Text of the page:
The Kincaid job had netted enough to keep Carraway Investigations solvent for three years, with only a modest contribution from an insurance or surveillance job here and there. And lately, some day laboring. The offer in front of him was eerily similar. Of course, Blu and his business partner, a biker and fellow Ranger named Mick Crome, had barely made it out of Mexico alive with Jennifer Kincaid. Blu was three years wiser now, and he enjoyed the cliché "getting older by the minute" more than the one about "being worm food."
He ignored one of his golden rules: Decisions made under duress were usually tainted. "Okay. I'll look into it. But if all you want is a trigger puller, I'm out."
And then he lied to himself about it not being because he needed the money.
After Cynthia Rhodes signed a standard, boiler-plate contract, which had jammed Blu's ancient printer twice in the process, and gave him a picture of her son, she and her driver left. Happy to be working again, Blu headed into town, taking the decade-old photo of Jeremy Rhodes with him, the most recent one his mother had. It showed a good-looking, normal kid with clear eyes and a boyish smile and dimples.
The drive into Charleston gave Blu time to think. A few things about this new job already bothered him. First: Cynthia Rhodes, the kid's supposed mother, didn't have a current picture of her son. Second: For all he knew, Jeremy could be trying to run away from dear old mom.
Cynthia Rhodes had no idea where her son was and couldn't remember the last time she'd seen or spoken with him. When Blu asked about drug use, she seemed flippant. All she knew was Jeremy had gone to the College of Charleston and majored in Liberal Arts, graduating two years ago.
Frankly, if it weren't for the money and his lack of it, Blu wouldn't have been so eager to take the job. The fact she'd doubled the offer erased any hesitation he might have had.
When he turned onto King Street, he found a parking spot at a meter in front of Willie's Music Shop. He put some change in the meter and walked inside. His friend Willie Day had owned and run the place since the eighties, weathering Hurricane Hugo and urban blight. Willie always seemed to know what was going on no matter what Blu asked about. After Willie had passed on to the other side not too long after 9/11, his daughter took over, running the store during the city's current rejuvenation. And, like her father, she had connections all over town.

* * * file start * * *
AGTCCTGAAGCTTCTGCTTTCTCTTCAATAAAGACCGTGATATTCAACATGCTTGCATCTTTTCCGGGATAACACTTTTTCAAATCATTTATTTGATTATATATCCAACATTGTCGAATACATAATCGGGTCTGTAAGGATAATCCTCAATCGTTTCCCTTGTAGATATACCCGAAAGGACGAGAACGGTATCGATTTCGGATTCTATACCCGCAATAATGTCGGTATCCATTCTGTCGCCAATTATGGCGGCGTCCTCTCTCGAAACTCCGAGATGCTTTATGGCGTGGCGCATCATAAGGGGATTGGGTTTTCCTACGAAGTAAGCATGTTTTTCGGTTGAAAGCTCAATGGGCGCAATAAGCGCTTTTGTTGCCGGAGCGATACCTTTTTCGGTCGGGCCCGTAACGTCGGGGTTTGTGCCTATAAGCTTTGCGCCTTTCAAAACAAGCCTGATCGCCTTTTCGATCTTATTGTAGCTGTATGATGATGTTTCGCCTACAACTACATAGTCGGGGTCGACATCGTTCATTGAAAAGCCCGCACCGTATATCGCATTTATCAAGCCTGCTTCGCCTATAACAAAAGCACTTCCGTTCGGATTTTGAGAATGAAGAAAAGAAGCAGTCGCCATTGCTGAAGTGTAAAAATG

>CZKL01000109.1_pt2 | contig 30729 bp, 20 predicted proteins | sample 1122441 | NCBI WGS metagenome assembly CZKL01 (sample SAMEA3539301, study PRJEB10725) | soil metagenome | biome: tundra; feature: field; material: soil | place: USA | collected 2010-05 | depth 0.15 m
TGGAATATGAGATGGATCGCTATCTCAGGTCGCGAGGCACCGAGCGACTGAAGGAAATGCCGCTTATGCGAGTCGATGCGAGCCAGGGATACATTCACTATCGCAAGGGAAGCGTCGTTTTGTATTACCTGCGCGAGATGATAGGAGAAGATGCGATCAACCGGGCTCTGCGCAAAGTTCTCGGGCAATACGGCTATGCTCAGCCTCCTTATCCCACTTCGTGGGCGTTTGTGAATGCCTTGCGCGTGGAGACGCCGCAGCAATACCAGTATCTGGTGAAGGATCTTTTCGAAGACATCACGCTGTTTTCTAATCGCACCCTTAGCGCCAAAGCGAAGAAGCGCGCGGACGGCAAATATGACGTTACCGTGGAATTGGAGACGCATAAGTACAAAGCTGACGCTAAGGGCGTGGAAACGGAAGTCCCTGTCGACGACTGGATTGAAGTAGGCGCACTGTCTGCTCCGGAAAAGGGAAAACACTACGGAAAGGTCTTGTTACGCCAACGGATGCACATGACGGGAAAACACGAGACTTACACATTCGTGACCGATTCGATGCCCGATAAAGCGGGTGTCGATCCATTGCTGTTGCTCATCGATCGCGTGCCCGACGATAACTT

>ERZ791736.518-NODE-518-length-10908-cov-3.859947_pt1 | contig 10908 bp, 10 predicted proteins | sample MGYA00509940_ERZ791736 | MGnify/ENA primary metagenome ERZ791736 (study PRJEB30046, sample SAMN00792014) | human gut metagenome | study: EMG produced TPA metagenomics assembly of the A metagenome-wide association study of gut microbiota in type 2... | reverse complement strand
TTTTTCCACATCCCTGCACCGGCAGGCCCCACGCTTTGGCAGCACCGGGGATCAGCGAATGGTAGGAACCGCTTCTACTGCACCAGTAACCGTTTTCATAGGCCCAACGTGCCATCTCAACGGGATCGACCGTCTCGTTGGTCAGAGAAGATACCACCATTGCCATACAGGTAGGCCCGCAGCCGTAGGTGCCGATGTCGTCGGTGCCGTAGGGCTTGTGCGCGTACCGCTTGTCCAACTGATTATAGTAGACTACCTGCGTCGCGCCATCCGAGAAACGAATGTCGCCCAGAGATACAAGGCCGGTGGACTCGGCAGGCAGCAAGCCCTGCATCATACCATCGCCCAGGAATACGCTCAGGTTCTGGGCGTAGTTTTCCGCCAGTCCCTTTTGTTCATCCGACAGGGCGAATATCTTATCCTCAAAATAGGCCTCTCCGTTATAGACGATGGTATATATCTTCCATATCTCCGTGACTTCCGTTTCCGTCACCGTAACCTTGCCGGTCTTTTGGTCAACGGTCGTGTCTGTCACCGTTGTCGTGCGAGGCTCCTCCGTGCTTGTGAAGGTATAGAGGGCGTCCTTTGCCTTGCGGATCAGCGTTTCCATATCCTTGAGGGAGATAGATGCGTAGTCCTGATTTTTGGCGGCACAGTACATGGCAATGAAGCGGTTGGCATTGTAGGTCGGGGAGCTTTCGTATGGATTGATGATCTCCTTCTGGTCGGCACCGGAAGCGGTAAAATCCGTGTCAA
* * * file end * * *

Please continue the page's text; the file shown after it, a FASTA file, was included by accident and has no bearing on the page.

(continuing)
Billie Day stood beside a wall display of Fender guitars, talking to a very early twenty-something white male. A black tank top and a short crop of hair exposed Billie's light brown arms and neck. Her jeans accentuated curves that always put Blu in a good mood. She gave him a slight nod but kept her main focus on the customer.
Blu rotated his sunglasses to the top of his head and pretended to browse while he waited for Billie to make the sale. Desert Storm had done a number on his hearing, but he distinctly heard the sum "thousand even" and silently congratulated Billie.
After the kid had paid and walked out with his purchase protected in a nice case she'd talked him into buying, Billie walked over to Blu.
With hands on nice hips, she said, "What can I help you with?"
What she said was a little more formal than Blu had been looking for in a greeting. Apparently, Billie was more than a little pissed at him for not calling. It had been six months, right about the time his tax situation derailed him.
He said, "Hi, Billie."
"Hi, Billie? Is that what you're going with?"
She put a finger to his lips. "Don't even try to dig yourself out of this one, Blu."
He looked into powerful, deep brown eyes and almost winced.
Her gaze lightened. "Why didn't you just tell me your tax troubles?"
Blu looked down. He should have assumed she knew.
She lifted his chin. "Friends help each other. They don't shut each other out."
"It's my problem to fix," he said.
"But it doesn't have to be, baby. You made it so."
A lot of thoughts ran through his stubborn head. Like how someone five years his junior had it so much more together than he did. And how someone could care about him so much after all these years.
He said, "I've got another job now. A good one. Hell, the retainer alone is enough to pay off Charleston County and then some."
"You've got a job now, huh? Is that why you're here?"
"Not the only reason."
She patted his chest. "Before we get to that, you've got to make this up to me."
With a nudge from her hip, she said, "I don't want to hear excuses. I want you to take me out and treat me proper. Everything has a price. My price for being ignored is a date. Take it or leave it."
He'd always loved this woman. The timing was never right. He'd come back from the war all screwed up and she'd just turned eighteen — bad timing.
By the time he'd gotten his head screwed back on straight, she was twenty. And he married someone else — bad timing.
When he'd been about to get a divorce, his wife turned up pregnant. They stuck it out another five years before ending it just in time for Billie to marry someone else — bad timing.
And then Billie divorced, she and Blu were set to be together, and his money problems started — bad timing.
But now he had this new job, his money problems abated, and she was still available. He just hoped he wouldn't mess it up this time. So, in answer to her request for a date as restitution for him being a complete moron, he said, "Okay. I'll take it."
"Good," she said. "Pick me up at eight."
He thought about going ahead and asking her if she knew Jeremy Rhodes, but he decided not to push his luck. She wasn't his only source, just his favorite.
He smiled and gave her a peck on the cheek.
She said, "Are you going to call Crome?"(Continues…)
Excerpted from "In It For The Money"
Copyright © 2017 David Burnsworth.
Excerpted by permission of Henery Press.